26th June 2017: The Psychology of Dehumanization by Alex Dunedin
Come along to The Castle Hotel (66 Oldham St, Manchester M4 1LE) from 7pm. Come along for a bite of food, a chance to socialise and a talk about the psychology of dehumanization…
Title of talk:
The Psychology of Dehumanization by Alex Dunedin
Bullet points of what you would like to talk about:
- How marginalized groups such as the homeless, the poor and those dealing with addiction are dehumanized
- The Lesser Minds problem: the subtle dehumanization of others
- How direct access to your own mind makes your experience more human than others
- How experiencing the effects of your own actions makes your experience more human than others
- How different perspectives can be related to as lesser or inaccurate because they are not directly experienced
- How dehumanization processes do not require conflict or disagreement
- How dehumanization psychology does not necessarily involve self aggrandizement
- How we can often dehumanize our future selves
- How motivations for accuracy, behavioural prediction and social connection humanize people
- Not all acts of dehumanization are driven by antipathy but rather by apathy
A few paragraphs on your subject:
How much we relate to others as human defines how we interact with the social world and what opportunities are conferred on us. How human we appear in the eyes of others dictates how we will be treated. When people are stripped of being perceived as human hurt and harm is visited upon them. At the extreme end of dehumanization behaviours we find the unspeakable atrocities of genocide where groups of people have been devalued.
Our understanding of how people are devalued and stripped of the characteristics which allow us to empathise with them has accumulated over the last century, particularly with the advance of psychological and sociological techniques. Where it is comfortable to think that we are immune from dehumanizing others, the truth is more complex and more challenging. Evidence shows that we don’t necessarily have to hold any prejudice against an individual or a group to dehumanize them, we just need to not engage in relating to them.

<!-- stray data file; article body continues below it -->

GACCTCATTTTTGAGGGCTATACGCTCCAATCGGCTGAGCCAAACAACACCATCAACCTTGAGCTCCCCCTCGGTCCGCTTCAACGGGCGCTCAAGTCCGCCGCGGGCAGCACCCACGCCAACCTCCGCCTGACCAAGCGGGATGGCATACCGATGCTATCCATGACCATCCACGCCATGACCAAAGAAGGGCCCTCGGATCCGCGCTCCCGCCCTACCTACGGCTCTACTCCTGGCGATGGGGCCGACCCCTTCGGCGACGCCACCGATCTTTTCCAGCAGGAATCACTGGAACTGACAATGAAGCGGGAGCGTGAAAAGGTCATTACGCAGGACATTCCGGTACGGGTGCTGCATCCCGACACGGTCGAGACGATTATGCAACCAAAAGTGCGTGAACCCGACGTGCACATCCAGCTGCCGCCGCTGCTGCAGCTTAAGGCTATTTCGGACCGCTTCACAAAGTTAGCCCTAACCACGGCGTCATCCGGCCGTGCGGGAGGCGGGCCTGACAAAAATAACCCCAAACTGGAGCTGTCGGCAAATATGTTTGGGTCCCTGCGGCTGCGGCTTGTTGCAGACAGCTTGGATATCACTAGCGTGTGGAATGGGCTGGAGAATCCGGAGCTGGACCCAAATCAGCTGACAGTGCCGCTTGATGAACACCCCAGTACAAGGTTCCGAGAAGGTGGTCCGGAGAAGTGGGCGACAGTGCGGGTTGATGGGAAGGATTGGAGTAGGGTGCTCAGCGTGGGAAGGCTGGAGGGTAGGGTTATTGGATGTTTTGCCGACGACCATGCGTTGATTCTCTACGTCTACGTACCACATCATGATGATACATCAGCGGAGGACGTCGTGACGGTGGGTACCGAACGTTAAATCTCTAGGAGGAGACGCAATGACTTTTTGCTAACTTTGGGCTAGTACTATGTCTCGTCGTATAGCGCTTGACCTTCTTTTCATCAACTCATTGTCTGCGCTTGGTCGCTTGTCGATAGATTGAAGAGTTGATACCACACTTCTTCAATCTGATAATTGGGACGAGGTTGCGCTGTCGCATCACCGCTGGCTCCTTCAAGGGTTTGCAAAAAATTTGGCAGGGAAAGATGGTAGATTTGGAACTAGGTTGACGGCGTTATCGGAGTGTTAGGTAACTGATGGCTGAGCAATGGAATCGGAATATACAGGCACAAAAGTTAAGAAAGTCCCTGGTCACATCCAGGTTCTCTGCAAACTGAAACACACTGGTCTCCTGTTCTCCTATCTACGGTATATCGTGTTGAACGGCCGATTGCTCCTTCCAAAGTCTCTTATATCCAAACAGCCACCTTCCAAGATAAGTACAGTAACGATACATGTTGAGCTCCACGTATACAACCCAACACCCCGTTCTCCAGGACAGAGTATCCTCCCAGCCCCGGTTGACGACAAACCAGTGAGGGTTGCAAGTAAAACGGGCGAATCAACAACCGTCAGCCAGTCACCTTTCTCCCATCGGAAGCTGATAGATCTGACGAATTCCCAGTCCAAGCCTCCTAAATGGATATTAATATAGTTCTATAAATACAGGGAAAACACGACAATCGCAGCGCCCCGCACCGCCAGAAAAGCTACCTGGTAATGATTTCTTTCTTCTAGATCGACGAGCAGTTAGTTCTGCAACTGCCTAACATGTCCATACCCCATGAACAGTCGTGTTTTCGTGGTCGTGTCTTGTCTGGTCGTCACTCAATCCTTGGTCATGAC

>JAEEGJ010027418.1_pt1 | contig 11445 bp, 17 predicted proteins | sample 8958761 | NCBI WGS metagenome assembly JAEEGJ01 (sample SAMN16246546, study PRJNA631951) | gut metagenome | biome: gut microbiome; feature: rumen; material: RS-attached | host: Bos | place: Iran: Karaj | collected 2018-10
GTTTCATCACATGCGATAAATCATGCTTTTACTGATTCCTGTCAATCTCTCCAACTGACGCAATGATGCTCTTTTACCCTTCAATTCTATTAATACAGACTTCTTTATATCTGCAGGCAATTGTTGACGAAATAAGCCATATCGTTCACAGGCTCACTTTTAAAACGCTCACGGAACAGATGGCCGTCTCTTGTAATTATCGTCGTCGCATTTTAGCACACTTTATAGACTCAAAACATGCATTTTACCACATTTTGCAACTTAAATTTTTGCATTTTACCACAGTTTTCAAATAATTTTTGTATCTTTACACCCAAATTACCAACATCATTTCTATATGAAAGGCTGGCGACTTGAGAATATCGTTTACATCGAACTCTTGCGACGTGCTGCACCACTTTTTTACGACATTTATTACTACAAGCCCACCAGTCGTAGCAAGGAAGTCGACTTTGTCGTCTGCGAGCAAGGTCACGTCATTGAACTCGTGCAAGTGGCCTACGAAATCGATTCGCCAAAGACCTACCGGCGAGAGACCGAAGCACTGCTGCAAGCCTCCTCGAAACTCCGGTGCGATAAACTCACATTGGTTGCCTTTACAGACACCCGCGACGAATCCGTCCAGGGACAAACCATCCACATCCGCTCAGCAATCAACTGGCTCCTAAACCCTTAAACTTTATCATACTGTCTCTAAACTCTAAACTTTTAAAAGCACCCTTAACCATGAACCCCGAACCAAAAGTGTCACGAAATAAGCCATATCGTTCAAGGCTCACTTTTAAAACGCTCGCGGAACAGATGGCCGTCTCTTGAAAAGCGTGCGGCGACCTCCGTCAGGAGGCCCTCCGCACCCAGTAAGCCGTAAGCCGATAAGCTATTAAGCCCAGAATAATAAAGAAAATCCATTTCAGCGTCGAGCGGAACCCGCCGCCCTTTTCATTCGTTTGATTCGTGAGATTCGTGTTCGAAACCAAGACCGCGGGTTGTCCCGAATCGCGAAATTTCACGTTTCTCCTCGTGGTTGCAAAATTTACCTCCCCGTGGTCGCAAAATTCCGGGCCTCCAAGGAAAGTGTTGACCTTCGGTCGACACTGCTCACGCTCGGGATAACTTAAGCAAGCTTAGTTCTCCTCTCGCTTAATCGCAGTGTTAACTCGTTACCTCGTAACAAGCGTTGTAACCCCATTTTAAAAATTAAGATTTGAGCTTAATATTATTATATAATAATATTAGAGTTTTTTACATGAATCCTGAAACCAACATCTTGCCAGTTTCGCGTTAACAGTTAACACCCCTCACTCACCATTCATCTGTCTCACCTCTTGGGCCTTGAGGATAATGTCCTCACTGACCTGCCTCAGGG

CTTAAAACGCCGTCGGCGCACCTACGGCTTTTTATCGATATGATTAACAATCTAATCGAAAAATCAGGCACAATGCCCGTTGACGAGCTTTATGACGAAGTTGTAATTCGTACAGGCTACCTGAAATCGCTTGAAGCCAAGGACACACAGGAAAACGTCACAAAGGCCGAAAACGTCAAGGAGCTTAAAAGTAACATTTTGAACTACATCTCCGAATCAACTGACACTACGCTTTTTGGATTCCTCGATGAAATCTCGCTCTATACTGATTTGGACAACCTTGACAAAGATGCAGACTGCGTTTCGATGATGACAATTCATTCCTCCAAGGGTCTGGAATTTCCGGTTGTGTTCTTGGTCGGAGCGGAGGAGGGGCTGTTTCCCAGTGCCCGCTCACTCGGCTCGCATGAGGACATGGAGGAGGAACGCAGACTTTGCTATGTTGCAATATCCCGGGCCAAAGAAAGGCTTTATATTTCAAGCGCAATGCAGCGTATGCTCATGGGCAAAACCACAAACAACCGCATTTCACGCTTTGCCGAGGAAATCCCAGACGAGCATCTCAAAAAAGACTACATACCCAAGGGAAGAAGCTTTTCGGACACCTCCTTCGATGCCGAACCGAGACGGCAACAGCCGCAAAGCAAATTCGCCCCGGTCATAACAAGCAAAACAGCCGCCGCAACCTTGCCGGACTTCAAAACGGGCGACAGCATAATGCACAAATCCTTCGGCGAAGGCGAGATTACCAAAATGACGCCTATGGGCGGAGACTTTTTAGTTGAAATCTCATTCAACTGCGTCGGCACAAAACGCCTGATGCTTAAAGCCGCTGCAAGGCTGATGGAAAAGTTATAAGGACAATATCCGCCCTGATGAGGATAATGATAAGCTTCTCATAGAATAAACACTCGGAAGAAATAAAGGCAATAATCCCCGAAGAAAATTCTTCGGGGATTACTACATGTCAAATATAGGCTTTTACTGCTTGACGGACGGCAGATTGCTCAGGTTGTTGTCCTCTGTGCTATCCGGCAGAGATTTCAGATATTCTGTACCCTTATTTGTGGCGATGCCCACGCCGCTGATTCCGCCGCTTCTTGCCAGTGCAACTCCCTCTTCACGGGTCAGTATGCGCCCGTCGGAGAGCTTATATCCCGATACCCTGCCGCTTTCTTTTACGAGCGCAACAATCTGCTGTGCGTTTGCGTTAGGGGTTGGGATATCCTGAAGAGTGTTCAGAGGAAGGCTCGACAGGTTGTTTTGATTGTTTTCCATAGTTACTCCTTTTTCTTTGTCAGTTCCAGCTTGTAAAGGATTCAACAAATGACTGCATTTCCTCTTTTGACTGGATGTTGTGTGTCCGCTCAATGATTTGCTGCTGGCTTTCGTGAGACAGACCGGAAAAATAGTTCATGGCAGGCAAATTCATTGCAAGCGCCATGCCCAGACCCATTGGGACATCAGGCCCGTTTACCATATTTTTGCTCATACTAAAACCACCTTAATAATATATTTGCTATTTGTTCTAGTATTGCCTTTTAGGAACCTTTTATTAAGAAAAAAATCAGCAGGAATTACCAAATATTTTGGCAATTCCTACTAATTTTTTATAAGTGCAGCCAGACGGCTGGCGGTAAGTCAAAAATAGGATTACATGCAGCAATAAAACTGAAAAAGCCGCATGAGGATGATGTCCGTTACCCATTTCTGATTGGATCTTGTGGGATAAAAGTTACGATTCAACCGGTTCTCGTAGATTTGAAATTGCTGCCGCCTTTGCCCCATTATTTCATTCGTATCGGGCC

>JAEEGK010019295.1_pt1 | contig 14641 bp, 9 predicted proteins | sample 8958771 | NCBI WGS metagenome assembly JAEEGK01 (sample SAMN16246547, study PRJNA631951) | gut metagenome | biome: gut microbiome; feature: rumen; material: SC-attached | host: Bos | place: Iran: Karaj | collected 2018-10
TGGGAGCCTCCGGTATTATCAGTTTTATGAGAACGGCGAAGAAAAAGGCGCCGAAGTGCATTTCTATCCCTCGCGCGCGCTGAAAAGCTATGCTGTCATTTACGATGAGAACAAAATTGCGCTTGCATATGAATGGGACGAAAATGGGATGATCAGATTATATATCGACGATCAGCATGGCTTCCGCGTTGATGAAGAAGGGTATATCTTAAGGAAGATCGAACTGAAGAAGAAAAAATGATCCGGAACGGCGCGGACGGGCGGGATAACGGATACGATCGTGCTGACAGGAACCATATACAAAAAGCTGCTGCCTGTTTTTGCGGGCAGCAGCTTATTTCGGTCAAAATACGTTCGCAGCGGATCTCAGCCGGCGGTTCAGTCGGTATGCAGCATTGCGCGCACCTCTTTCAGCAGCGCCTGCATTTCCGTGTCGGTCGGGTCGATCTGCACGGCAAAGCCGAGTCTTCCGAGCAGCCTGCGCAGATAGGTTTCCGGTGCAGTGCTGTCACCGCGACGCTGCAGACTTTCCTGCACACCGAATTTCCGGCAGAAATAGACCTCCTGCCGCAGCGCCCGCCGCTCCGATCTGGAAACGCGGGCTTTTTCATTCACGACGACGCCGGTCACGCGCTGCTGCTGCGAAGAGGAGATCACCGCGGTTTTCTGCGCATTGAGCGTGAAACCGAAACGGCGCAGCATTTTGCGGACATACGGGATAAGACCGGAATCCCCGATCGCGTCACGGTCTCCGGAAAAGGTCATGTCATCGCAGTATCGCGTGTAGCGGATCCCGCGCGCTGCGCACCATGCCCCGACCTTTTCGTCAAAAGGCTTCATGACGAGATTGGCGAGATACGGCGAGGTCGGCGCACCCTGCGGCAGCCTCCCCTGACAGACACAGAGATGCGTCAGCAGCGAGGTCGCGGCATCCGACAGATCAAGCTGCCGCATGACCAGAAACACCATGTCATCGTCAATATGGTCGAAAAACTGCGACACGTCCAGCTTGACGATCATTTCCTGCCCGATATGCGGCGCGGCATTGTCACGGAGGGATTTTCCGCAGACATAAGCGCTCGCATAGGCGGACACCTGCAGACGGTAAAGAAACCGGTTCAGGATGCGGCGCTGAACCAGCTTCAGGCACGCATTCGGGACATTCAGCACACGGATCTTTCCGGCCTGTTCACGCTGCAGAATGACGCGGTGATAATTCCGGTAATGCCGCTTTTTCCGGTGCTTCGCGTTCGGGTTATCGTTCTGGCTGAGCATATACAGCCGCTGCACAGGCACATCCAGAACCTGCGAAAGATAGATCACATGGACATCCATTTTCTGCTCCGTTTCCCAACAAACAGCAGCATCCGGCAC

Prejudices take root in apathies, and it seems that simple apathy can be enough to manifest behaviours which dementalize and depersonalize individuals. The psychology of dehumanization is related to how we encounter the world through our experience and our senses. Sometimes it takes as little as a question to cause someone to completely re-adjust their perception of a group of people. This is very positive when we think of the worrying things which can come about if such ignorance is left unchecked.
A few paragraphs about you:
I have been fascinated by psychology for many years and since a child have been intrigued by the idiosyncratic behaviours which I have witnessed when people have perceived me as a label. Growing up with dyslexia has afforded me an opportunity to see firsthand how sometimes, when people are not thinking or relating to me, their behaviour towards me can treat me as less than human. I have seen this with intelligent people from all sorts of backgrounds, and I think that understanding how people are dehumanized and dementalized is a very important thing to do.
I greatly enjoy learning and education, taking time to develop understandings whenever I can. The exploration of psychology is not only helpful in my rationalizing how I have encountered the world but also in making me a better person. My study of the psychology of dehumanization has challenged the simplistic ways of seeing which I have sometimes had, as well as helping me challenge the simplistic ways that others perceive me.
What free internet knowledge resources would you recommend to others if they wish to explore your chosen theme further?
- The Lesser Minds Problem by Adam Waytz, Juliana Schroeder & Nicholas Epley: faculty.haas.berkeley.edu/jschroeder/Publications/WaytzSchroederEpley2014.pdf
- What Constitutes Torture? Psychological Impediments to an Objective Evaluation of Enhanced Interrogation Tactics: http://www.cmu.edu/dietrich/sds/docs/loewenstein/WhatConstitutesTorture.pdf
- The BIAS Map; Behaviors From Intergroup Affect and Stereotypes by Amy J. C. Cuddy, Susan T. Fiske, & Peter Glick: http://www.people.hbs.edu/acuddy/2007,%20cuddy,%20fiske,%20&%20glick,%20JPSP.pdf
- Infrahumanization or Familiarity? Attribution of Uniquely Human Emotions to the Self, the Ingroup, and the Outgroup by Brezo P. Cortes, Stéphanie Demoulin, Ramon T. Rodriguez, Armando P. Rodriguez and Jacques-Philippe Leyens: http://armandorodriguez.es/armando/Articulos/archivos/CortesDemoulinRPerezRTorresLeyens2005.pdf
- Dehumanization; An Integrative Review by Nick Haslam: https://pdfs.semanticscholar.org/778f/6c509c7b9d56a3495a3067281733d2cd5814.pdf
- Behavioral Economics View of Poverty by Marianne Bertrand, Sendhil Mu llainathan, and Eldar Shafi: https://dash.harvard.edu/bitstream/handle/1/2907437/behav%20econ%20poverty.pdf?sequence=2
What are your weblinks?
Website – www.raggeduniversity.co.uk
Twitter – @ragged talks
Facebook – raggeduniversity
Public Email – [email protected]